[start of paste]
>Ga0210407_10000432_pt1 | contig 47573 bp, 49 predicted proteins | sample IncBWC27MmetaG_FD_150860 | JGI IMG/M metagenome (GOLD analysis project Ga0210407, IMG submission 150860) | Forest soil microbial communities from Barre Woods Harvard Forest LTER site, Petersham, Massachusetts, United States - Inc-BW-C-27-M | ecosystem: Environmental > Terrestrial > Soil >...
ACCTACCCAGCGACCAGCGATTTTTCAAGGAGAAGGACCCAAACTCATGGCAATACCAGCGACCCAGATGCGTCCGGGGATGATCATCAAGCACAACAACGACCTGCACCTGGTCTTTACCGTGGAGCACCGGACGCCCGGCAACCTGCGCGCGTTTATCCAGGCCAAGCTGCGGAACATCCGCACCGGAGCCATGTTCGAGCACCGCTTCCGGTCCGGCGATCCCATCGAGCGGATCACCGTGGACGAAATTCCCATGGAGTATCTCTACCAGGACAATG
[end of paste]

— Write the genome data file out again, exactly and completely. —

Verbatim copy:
>Ga0210407_10000432_pt1 | contig 47573 bp, 49 predicted proteins | sample IncBWC27MmetaG_FD_150860 | JGI IMG/M metagenome (GOLD analysis project Ga0210407, IMG submission 150860) | Forest soil microbial communities from Barre Woods Harvard Forest LTER site, Petersham, Massachusetts, United States - Inc-BW-C-27-M | ecosystem: Environmental > Terrestrial > Soil >...
ACCTACCCAGCGACCAGCGATTTTTCAAGGAGAAGGACCCAAACTCATGGCAATACCAGCGACCCAGATGCGTCCGGGGATGATCATCAAGCACAACAACGACCTGCACCTGGTCTTTACCGTGGAGCACCGGACGCCCGGCAACCTGCGCGCGTTTATCCAGGCCAAGCTGCGGAACATCCGCACCGGAGCCATGTTCGAGCACCGCTTCCGGTCCGGCGATCCCATCGAGCGGATCACCGTGGACGAAATTCCCATGGAGTATCTCTACCAGGACAATG